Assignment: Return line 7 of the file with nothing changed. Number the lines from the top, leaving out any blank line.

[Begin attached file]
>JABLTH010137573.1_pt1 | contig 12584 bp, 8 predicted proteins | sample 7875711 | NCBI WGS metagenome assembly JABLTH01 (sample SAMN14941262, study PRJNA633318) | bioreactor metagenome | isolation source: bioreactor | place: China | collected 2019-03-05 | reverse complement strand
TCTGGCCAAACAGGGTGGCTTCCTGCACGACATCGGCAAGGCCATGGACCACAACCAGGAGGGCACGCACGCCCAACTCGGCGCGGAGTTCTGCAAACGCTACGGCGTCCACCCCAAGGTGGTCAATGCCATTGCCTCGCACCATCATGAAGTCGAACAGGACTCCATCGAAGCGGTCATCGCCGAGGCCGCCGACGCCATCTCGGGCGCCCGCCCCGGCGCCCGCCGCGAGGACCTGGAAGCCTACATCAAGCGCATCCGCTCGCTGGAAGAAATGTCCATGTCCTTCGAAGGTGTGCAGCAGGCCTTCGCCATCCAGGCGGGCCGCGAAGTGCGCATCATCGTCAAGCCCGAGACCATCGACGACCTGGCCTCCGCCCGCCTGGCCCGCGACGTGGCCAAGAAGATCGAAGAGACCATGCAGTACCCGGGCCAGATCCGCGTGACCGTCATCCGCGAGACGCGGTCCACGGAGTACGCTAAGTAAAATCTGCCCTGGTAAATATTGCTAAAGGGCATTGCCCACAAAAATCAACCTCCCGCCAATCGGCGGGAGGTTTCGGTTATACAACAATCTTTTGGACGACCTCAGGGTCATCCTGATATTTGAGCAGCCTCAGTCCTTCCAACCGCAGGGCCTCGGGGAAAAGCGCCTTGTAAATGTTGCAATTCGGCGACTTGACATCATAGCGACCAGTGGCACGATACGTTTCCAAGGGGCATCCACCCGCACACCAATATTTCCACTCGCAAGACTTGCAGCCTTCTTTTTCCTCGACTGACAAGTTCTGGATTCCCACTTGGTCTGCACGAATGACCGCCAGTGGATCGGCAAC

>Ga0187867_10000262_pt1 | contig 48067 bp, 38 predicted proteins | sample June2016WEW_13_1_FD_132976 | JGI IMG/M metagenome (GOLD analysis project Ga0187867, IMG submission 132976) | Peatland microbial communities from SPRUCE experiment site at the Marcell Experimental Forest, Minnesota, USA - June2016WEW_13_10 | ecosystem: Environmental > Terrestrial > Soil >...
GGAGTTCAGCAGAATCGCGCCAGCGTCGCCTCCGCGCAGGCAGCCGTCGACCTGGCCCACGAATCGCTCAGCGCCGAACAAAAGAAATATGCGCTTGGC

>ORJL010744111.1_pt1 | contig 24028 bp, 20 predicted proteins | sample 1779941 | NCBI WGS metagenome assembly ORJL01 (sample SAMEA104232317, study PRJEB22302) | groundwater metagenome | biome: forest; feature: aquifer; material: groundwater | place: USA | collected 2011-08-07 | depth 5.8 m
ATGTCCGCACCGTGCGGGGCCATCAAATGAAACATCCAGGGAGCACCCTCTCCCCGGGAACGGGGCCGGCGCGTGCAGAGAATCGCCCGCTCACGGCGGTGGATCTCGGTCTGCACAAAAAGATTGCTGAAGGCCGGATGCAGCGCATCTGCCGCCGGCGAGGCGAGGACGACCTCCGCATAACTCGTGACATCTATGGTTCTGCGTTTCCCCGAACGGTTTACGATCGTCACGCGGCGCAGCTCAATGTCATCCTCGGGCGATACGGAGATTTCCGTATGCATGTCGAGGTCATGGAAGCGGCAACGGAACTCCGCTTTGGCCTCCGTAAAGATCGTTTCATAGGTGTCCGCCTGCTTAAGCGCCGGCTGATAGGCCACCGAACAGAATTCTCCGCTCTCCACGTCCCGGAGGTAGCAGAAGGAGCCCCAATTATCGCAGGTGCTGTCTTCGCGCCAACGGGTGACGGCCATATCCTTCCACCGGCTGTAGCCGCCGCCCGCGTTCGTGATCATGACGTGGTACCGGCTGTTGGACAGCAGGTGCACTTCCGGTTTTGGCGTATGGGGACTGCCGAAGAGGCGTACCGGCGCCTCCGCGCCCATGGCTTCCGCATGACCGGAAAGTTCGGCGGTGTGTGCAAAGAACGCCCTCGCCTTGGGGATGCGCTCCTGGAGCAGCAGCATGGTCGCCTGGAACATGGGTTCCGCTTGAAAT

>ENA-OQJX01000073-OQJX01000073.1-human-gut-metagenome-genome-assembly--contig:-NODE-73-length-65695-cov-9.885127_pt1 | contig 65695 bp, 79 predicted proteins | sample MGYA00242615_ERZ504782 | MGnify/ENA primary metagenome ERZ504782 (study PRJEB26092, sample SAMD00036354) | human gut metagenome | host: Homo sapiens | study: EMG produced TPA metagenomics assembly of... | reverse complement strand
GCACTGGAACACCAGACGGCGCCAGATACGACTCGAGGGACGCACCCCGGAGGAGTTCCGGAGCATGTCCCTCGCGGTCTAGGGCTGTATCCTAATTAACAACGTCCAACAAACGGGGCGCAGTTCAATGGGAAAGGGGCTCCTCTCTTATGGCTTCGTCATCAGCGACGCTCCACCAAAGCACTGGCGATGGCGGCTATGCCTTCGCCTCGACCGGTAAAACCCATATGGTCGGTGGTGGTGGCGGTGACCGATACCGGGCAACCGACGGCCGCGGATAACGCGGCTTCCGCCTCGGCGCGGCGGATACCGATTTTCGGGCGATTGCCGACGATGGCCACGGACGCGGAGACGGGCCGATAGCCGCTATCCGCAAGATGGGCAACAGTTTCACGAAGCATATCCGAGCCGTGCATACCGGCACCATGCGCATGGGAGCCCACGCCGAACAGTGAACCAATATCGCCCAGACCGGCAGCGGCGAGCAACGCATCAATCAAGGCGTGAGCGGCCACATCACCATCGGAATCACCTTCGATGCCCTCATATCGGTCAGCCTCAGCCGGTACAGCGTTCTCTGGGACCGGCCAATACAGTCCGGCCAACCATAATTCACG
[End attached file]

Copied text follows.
>ENA-OQJX01000073-OQJX01000073.1-human-gut-metagenome-genome-assembly--contig:-NODE-73-length-65695-cov-9.885127_pt1 | contig 65695 bp, 79 predicted proteins | sample MGYA00242615_ERZ504782 | MGnify/ENA primary metagenome ERZ504782 (study PRJEB26092, sample SAMD00036354) | human gut metagenome | host: Homo sapiens | study: EMG produced TPA metagenomics assembly of... | reverse complement strand